Fleet News

Greater London has the most speed cameras in the UK

speed camera

Greater London has been identified as having the largest number of speed cameras in the UK, with almost 1,000 speed traps located across the Capital.

The camera hotspots include spot speed sites, red-light cameras, ‘speed on’ green sites and average speed cameras.

London has 0.6 speed cameras per square Km, the highest proportion of any region. Derbyshire, which has the second highest number of cameras in the UK, has a density of 0.3 cameras per square Km.

The data was obtained by short-term insurance provider Go Shorty, by means of a Freedom of Information Request.

Rank

Area

Cameras currently installed

1

Greater London

995

2

Derbyshire

958

3

West Yorkshire

402

4

Humberside

266

5

Devon and Cornwall

115

6

Essex

100

7

Bedfordshire

97

8

Kent

84

9

South Wales

69

10

Gwent

67

 

The organisation also gathered data on the highest speeds captured in each region. Nottinghamshire topped the list, with one driver caught travelling at 191mph. The offence was committed on the M1 Southbound, between junctions 26 and 25.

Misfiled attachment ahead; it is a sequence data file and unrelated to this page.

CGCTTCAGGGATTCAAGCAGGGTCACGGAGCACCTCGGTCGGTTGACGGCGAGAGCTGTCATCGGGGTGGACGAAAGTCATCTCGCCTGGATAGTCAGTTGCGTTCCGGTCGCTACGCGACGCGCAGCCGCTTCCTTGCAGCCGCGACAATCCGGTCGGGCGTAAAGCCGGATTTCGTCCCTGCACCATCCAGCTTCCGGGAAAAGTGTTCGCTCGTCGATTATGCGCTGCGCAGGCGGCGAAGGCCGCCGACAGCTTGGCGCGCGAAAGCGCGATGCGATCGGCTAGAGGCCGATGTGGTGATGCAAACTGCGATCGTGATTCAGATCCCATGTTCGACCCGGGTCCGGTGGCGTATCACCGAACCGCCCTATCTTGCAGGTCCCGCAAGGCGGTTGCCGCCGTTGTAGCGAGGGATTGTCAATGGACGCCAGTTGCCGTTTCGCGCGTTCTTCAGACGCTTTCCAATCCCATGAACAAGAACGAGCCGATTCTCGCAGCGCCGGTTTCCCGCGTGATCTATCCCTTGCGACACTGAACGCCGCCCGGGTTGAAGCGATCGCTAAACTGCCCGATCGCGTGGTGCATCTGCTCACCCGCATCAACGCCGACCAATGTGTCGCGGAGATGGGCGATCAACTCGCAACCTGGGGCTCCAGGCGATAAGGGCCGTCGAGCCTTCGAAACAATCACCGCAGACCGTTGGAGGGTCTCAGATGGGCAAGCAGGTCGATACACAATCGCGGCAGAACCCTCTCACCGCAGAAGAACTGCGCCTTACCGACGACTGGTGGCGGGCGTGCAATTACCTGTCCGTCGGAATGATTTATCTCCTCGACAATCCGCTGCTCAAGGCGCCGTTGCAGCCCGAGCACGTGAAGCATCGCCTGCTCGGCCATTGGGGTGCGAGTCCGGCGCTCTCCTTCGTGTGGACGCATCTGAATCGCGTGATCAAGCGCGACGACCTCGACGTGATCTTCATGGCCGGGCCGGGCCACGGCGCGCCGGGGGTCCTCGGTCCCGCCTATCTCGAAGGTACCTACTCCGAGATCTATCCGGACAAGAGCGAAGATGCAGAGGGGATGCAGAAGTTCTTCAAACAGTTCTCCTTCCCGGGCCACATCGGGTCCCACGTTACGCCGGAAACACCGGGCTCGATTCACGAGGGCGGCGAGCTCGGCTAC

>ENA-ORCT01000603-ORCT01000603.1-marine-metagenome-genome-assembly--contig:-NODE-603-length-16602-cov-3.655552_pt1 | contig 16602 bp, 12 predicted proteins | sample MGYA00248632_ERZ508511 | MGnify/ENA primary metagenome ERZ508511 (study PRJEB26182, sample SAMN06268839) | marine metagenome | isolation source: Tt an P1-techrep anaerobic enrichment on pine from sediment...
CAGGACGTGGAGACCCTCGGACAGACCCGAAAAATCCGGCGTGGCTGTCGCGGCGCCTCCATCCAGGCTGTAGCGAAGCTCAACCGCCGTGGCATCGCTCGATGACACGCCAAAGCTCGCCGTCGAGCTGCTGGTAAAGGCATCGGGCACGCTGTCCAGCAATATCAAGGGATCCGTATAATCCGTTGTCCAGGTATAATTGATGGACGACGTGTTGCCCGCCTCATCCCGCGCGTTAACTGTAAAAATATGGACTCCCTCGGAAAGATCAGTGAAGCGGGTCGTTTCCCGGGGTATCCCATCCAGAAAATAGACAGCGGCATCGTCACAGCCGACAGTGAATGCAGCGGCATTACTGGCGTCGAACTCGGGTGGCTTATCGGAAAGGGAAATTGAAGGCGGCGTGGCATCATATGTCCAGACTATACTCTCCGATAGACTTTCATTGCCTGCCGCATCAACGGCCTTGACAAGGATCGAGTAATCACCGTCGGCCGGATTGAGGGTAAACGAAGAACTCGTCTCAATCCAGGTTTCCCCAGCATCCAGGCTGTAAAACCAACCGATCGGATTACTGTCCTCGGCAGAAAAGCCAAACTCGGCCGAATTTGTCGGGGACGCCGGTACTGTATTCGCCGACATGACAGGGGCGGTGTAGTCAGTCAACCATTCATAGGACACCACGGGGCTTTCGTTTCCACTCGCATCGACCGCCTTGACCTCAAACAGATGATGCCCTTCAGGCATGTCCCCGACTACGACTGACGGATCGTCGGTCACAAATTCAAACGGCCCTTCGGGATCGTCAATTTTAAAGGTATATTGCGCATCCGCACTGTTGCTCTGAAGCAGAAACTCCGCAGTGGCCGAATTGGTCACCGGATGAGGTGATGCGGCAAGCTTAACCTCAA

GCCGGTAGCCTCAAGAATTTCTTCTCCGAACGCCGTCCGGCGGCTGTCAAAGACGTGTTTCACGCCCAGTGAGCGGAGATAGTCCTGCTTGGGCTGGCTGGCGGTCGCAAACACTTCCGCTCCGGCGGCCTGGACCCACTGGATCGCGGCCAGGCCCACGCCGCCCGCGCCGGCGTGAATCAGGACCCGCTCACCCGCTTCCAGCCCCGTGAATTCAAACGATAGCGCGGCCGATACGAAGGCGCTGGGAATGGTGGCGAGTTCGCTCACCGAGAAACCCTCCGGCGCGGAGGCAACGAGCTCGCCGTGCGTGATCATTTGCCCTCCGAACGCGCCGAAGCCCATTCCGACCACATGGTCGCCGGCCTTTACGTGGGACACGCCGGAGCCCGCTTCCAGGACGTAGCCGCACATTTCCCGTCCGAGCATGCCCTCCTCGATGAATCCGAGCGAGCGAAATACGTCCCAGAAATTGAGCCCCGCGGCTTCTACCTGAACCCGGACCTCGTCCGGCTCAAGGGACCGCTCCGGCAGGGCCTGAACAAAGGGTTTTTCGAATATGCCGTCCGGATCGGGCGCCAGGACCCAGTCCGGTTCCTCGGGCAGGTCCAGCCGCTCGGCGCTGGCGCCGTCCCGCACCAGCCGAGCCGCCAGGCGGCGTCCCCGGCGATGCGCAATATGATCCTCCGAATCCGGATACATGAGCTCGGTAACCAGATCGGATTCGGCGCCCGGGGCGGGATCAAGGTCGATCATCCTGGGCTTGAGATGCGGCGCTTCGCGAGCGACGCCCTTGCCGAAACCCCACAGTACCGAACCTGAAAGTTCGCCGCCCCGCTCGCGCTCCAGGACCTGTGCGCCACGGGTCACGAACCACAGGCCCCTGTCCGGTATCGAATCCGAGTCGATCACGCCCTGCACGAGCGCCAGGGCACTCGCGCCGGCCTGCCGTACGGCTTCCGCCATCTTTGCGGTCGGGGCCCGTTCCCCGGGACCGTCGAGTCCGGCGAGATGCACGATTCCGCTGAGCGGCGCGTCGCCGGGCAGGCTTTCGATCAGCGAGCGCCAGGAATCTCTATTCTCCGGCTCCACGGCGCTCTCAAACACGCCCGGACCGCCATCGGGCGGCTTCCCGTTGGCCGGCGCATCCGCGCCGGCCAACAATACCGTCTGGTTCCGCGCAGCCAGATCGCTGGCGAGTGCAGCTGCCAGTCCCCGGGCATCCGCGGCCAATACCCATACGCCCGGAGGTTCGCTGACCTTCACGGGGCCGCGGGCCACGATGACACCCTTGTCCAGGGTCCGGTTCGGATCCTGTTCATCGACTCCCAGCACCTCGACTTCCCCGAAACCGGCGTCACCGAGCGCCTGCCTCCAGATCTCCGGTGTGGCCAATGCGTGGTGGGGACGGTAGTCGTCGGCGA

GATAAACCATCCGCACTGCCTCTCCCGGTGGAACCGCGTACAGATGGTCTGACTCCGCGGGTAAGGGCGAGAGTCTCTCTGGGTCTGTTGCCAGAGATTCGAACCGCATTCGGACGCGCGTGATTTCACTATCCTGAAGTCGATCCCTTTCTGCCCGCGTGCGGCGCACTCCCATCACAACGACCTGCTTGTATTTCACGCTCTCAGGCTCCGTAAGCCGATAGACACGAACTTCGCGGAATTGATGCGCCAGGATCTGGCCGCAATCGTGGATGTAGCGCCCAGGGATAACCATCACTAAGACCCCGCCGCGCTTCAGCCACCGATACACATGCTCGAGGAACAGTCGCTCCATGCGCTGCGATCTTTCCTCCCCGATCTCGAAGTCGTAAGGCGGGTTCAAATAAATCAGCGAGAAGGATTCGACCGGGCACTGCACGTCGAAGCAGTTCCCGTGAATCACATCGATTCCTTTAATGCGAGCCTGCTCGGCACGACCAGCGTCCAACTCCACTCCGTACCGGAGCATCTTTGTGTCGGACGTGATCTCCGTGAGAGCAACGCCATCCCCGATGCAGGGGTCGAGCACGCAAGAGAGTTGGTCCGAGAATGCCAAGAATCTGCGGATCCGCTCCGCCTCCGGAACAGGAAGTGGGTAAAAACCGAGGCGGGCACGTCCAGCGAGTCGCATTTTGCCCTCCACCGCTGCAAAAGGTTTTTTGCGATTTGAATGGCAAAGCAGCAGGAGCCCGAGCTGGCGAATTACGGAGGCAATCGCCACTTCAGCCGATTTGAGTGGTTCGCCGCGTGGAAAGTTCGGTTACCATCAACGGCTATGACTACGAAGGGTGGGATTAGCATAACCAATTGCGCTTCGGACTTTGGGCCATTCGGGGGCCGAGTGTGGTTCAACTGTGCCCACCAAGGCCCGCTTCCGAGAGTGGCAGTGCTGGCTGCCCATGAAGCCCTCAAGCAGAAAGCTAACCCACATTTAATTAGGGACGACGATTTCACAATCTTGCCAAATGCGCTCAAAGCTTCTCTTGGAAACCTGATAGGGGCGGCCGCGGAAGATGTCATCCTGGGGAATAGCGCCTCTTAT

Eight constabularies in the UK reported speeders caught travelling at 150mph or more.

Rank

Constabulary

Speed

1

Nottinghamshire Police

191mph

2

Humberside Police

163mph

3

West Yorkshire Police

159mph

4

Essex Police

158mph

5

Kent Police

157mph

6

Gwent Police

155mph

7

Sussex Police

151mph

8

Lincolnshire Police

151mph

9

Derbyshire Police

148mph

10

Lancashire Police

147mph

 

Almost half of fixed speed cameras are not working, however, according to a separate study answered by 26 out of 44 police forces.

Of the 1,092 fixed speed cameras, 523 are inactive. Wiltshire Police reported that they have no fixed or mobile cameras but just rely on handheld cameras.

Some areas – like North Yorkshire, Durham, and Northamptonshire – have no fixed speed cameras working at all. Some of the cameras started to be switched off 10 years ago when funding arrangements were changed, and they became too expensive to replace.

The findings, from a BBC Panorama investigation, come as death rates on UK roads have plateaued over the past decade, after previously declining for 30 years. The death rate on the country’s roads increased by 5% in 2020.

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